The strife facing the Kentucky racing circuit was further underscored Thursday when Turfway Park announced it would cut its overnight purses 25 percent effective Saturday.
The track's minimum purse will drop from $6,000 to $4,500 with the minimum maiden special weight purse falling off from $22,000 to $19,600.
The minimum entry-level allowance will drop from $24,000 to $21,400. The maiden special and allowance changes reflect a 25 percent cut in the track's contribution to the purse, while supplements from the Kentucky Thoroughbred Development Fund are unchanged.
This recent round of cuts was sparked by an overpayment resulting from not having to cancel any race cards amid this mild winter, according to track president Bob Elliston, as well as an overall decline in handle.
Never miss a local story.
While the stakes schedule will not be affected, Elliston said more cuts are likely in September and December.
"What's happened is we have very little wiggle room now. When we don't cancel two race days that we plan for, that $250,000 puts a crimp on us pretty significantly," Elliston said Thursday. "We just don't have that much latitude with our purses relative to the number of days we race and our wagering revenue. All of our creativity and flexibility has really been removed."
Adding to the sting for Turfway is that its cuts came one day after the New York Racing Association and Florida's Gulfstream Park — both of which have their purses supplemented by expanded gambling — announced significant increases to their racing programs.
Stakes purses during the Belmont Park spring meet will increase 26.6 percent to $9.05 million in 2012. Stakes purses during the Saratoga meet will increase about 27 percent to $13.35 million this year.
Gulfstream Park will raise its purses 15 percent through the remainder of its meet. Oaklawn Park, which is also supplemented by expanded gambling, said last week its overnight purses will be increased by $100,000 per week through the end of the meet.
With the Senate rejecting a proposed constitutional amendment last week that could have led to casino gambling in Kentucky, tracks in the Bluegrass are facing a daunting battle to persuade horsemen to support their product.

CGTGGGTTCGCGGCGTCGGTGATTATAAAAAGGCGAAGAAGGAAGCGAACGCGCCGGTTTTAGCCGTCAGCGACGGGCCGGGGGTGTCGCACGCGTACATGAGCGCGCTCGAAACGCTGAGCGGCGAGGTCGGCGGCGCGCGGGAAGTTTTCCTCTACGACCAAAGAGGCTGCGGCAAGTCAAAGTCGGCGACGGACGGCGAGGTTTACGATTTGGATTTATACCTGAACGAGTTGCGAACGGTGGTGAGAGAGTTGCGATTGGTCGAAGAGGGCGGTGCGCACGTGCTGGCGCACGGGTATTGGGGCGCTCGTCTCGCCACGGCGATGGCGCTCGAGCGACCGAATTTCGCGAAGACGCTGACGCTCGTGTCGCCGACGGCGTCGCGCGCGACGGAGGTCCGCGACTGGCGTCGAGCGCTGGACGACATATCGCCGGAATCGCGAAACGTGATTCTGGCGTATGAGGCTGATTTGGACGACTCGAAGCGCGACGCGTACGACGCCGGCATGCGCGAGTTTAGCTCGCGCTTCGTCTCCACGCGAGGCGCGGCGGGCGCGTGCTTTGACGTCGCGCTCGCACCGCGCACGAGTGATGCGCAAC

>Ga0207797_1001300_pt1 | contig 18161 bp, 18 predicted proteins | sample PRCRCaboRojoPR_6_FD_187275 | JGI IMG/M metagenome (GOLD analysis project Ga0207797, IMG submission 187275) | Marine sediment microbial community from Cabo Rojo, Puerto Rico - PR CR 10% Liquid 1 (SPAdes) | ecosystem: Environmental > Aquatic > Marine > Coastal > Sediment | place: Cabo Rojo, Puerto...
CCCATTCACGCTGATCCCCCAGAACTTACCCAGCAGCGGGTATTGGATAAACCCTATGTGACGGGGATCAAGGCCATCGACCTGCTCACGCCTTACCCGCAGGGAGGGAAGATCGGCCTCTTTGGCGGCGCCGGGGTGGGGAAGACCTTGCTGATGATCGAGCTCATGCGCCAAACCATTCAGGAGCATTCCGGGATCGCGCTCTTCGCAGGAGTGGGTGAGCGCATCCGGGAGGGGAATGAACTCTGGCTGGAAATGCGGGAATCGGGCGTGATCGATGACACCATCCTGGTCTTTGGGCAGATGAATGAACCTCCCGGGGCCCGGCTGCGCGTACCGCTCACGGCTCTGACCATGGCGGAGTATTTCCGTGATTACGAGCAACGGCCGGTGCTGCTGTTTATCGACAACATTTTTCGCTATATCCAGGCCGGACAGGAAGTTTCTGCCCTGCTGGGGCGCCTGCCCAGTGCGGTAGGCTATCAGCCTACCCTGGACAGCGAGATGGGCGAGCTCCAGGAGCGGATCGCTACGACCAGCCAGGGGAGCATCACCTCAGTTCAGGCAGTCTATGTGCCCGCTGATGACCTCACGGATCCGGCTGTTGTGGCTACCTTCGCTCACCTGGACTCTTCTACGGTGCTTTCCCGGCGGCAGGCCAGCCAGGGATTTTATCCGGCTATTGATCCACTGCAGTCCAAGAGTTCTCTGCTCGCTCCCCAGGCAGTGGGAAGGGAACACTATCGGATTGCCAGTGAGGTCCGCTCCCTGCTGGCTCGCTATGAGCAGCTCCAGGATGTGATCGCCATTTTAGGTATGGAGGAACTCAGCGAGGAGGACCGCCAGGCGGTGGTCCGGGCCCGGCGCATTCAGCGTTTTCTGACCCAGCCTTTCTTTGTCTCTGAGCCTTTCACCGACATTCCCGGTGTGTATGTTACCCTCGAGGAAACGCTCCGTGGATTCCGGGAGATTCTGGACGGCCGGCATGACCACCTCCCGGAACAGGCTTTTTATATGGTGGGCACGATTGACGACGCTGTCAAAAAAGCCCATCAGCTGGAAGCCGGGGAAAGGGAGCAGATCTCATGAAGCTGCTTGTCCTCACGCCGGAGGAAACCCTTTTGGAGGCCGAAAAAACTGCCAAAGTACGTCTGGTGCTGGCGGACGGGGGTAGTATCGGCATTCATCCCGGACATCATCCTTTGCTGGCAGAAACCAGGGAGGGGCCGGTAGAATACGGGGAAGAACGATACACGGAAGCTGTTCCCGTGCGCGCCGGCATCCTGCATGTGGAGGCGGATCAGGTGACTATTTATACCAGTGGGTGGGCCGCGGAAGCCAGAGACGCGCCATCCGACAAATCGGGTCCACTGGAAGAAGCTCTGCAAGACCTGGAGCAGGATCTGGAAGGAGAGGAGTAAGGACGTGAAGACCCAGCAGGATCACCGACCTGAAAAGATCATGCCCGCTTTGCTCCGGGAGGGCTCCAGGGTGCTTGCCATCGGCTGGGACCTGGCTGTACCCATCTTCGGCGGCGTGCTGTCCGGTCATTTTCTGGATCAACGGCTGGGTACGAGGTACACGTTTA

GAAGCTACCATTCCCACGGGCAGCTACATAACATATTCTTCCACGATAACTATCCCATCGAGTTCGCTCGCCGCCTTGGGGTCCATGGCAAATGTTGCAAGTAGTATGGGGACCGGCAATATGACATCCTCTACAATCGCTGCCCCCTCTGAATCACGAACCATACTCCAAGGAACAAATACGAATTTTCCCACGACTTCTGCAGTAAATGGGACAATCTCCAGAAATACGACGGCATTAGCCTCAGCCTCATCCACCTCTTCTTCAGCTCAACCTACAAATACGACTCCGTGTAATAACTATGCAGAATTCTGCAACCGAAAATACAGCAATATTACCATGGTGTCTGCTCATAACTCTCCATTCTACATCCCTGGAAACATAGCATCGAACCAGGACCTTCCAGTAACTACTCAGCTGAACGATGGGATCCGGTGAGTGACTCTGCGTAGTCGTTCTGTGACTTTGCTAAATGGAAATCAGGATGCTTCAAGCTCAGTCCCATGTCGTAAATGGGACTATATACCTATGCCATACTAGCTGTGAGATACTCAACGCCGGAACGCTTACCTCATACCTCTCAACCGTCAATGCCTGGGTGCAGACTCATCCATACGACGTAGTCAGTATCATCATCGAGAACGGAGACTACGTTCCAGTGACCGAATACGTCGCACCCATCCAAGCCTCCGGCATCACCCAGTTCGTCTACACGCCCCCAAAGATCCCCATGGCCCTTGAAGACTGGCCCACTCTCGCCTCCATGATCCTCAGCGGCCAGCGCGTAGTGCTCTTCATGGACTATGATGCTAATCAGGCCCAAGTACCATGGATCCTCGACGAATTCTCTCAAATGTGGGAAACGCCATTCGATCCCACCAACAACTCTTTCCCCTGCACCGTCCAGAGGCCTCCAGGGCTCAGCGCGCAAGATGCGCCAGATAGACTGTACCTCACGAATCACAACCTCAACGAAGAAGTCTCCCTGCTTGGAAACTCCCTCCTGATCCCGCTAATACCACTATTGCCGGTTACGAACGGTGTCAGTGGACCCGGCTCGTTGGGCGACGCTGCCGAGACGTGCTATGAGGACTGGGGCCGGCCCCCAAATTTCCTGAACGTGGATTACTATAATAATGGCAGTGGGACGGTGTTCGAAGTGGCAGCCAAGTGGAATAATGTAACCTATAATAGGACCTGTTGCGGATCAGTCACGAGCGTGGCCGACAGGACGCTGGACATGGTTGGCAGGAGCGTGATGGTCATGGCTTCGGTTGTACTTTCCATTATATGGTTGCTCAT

"It's a difficult situation as has been detailed over many years that the Kentucky circuit is losing ground to other racing circuits like New York and Florida," Elliston said. "We've tried to be innovative with drawing new fans to our product ... and our quality of our racing in terms of our safety record is impeccable.
"But at the end of the day, the racetracks are marketplaces and the money that horsemen run for truly drive quality and quantity."
Churchill Downs, whose spring meet dates go head-to-head with Belmont, previously announced its 2012 spring meet will feature total stakes purses of $7.275 million, down from last year's total of $7.325 million.
"Some quick math should convince anyone that $620,000 in daily purses at Belmont and nearly $1 million per day at Saratoga will take a lot of horses out of barns and away from competition at Kentucky tracks," Churchill Downs President Kevin Flanery said in a statement Wednesday.
The bright spot for Turfway's meet should be its running of the Grade III, $500,000 Vinery Racing Spiral Stakes on March 24 -—the race that produced 2011 Kentucky Derby winner Animal Kingdom.
"Our nominations were up 27 percent over last year for the Spiral," Elliston said. "You just persevere, that's all you can do."